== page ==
“While there are excellent foreign-trained practitioners, my overall experience has been that UK-trained general practitioners are more thorough than foreign general practitioners.”

The editors didn’t like that sentence. A British friend argued that what I wrote could be regarded as inflammatory. I read and re-read the piece many, many times, and failed to see what could have been inflamed. The sentiments conveyed seemed to me to be pretty innocuous. After all, I did not mention race, colour or religion, diminish anyone or incite hatred and violence.

If we cannot say something as mild as this in the United Kingdom, just what can we say? It seemed crazy, especially since I am also a foreigner (a point I made in the article).

For twenty four hours, I thought very hard about complying with the suggested editorial changes. The possibility of adding another publication credit was tempting. It would have been so simple…all that was needed was for me to change a single paragraph in the middle of the piece. The prose already flowed well and few adjustments would have been necessary.

But whenever I returned to the sentence above, the idea that such harmless sentiments had to be wiped away always made me choke.

Now, if the editors of the journal concerned ever read this blog-post, they will protest that I have not provided enough context. They will say that they had good reasons for recommending their changes. And of course they did: we humans can rationalise anything we wish. But equally, there is no denying that what I faced was censorship. And it felt wrong.

It’s not that I believe in the right to absolute freedom of speech. Words create our reality, and when we use them carelessly, there should be consequences, especially in this age of bite-sized concentration and click-of-the-button diffusion. Freedom of expression should not extend to protecting the arrogant young men who threaten women on Twitter with rape and other abuse. Freedom of speech should not protect the Front National candidate who last week compared France’s sitting Minister of Justice, a black woman, to a monkey.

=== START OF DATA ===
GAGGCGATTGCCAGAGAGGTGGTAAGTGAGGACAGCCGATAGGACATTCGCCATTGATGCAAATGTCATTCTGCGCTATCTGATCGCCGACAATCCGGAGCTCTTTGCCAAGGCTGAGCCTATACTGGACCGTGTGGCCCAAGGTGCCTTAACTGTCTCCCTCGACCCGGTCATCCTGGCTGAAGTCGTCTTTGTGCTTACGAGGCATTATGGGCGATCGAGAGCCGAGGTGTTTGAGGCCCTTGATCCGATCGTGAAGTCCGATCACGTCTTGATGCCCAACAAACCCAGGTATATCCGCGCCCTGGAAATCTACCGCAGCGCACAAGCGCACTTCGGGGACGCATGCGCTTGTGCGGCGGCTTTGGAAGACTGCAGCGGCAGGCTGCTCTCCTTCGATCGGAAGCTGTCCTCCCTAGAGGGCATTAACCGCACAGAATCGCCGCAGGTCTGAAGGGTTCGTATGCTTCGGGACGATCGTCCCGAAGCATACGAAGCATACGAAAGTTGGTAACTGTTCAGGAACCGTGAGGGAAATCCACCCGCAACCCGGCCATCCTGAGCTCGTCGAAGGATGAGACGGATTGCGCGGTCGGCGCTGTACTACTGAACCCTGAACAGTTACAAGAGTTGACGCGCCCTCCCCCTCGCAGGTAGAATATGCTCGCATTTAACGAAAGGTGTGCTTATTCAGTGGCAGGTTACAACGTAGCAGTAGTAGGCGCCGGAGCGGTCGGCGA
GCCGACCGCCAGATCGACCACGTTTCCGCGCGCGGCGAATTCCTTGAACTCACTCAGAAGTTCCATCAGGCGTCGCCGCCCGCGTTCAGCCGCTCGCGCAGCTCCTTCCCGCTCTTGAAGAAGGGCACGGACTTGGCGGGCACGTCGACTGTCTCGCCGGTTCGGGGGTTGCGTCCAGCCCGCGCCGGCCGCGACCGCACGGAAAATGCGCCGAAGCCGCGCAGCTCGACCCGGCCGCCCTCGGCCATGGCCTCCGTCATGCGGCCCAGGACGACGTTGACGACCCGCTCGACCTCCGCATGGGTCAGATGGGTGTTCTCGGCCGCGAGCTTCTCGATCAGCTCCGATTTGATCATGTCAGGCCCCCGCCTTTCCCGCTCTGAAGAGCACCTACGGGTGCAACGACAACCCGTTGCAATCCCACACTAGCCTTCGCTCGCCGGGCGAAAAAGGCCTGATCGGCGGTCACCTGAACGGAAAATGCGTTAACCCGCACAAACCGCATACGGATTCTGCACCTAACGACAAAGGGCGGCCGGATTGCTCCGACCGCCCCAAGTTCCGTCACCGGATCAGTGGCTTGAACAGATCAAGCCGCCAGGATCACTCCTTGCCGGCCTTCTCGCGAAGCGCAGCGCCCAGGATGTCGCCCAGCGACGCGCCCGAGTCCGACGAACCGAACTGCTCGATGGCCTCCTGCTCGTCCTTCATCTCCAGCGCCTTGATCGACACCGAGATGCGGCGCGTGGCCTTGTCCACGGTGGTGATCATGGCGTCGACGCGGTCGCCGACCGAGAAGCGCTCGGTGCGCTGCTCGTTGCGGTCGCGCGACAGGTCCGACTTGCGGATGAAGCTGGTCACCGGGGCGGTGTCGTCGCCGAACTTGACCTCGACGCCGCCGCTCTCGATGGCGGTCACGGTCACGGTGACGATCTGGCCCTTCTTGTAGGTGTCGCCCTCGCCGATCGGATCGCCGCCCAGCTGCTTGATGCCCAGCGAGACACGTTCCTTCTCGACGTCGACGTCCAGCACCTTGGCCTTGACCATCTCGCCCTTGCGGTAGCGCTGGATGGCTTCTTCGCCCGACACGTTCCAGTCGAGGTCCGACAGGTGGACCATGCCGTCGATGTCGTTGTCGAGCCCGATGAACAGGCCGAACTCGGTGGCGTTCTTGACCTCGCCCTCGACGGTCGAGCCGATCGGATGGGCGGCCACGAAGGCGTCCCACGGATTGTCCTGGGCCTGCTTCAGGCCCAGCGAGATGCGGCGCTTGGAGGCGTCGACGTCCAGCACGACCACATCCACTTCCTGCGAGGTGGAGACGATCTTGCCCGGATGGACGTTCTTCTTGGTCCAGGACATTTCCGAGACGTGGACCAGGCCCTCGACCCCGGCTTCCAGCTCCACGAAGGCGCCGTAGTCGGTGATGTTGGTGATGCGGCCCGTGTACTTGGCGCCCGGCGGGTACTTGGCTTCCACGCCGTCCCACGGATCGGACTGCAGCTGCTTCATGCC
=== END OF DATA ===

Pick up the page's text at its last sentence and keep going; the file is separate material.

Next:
But when all that you are doing is relating your own experience in as thoughtful a way as you possibly could; when you have taken great care not to insult – are you not entitled to share your view?

Granted, there could have been someone somewhere who may have taken offence at what I wrote. A lot of what we say has the potential to cause offence, rightly or wrongly. But, aside from making sure that we are not abusive, slurring anyone or inciting violence and hatred, do we really have a duty to protect everyone on this planet from being offended? Where do we stop – should we also avoid speaking what we believe is the truth? And who do we really protect in the end – others from being offended, or ourselves from being attacked?

I kept imagining the article the editors wanted to see, versus the one which I had wanted to write. If I compromised on such a simple point, what hope was there that I would ever be able to stand up for any principle?

A quote from the novel The Powerbook by British author Jeanette Winterson describes what it felt like:

“The body can endure compromise and the mind can be seduced by it. Only the heart protests.”

It was my heart which protested. My eyes looked at what I was told I had to cut out, and my heart would not let me rest. If I had to choose again, I know I would make the same choice, even if it means another opportunity forgone.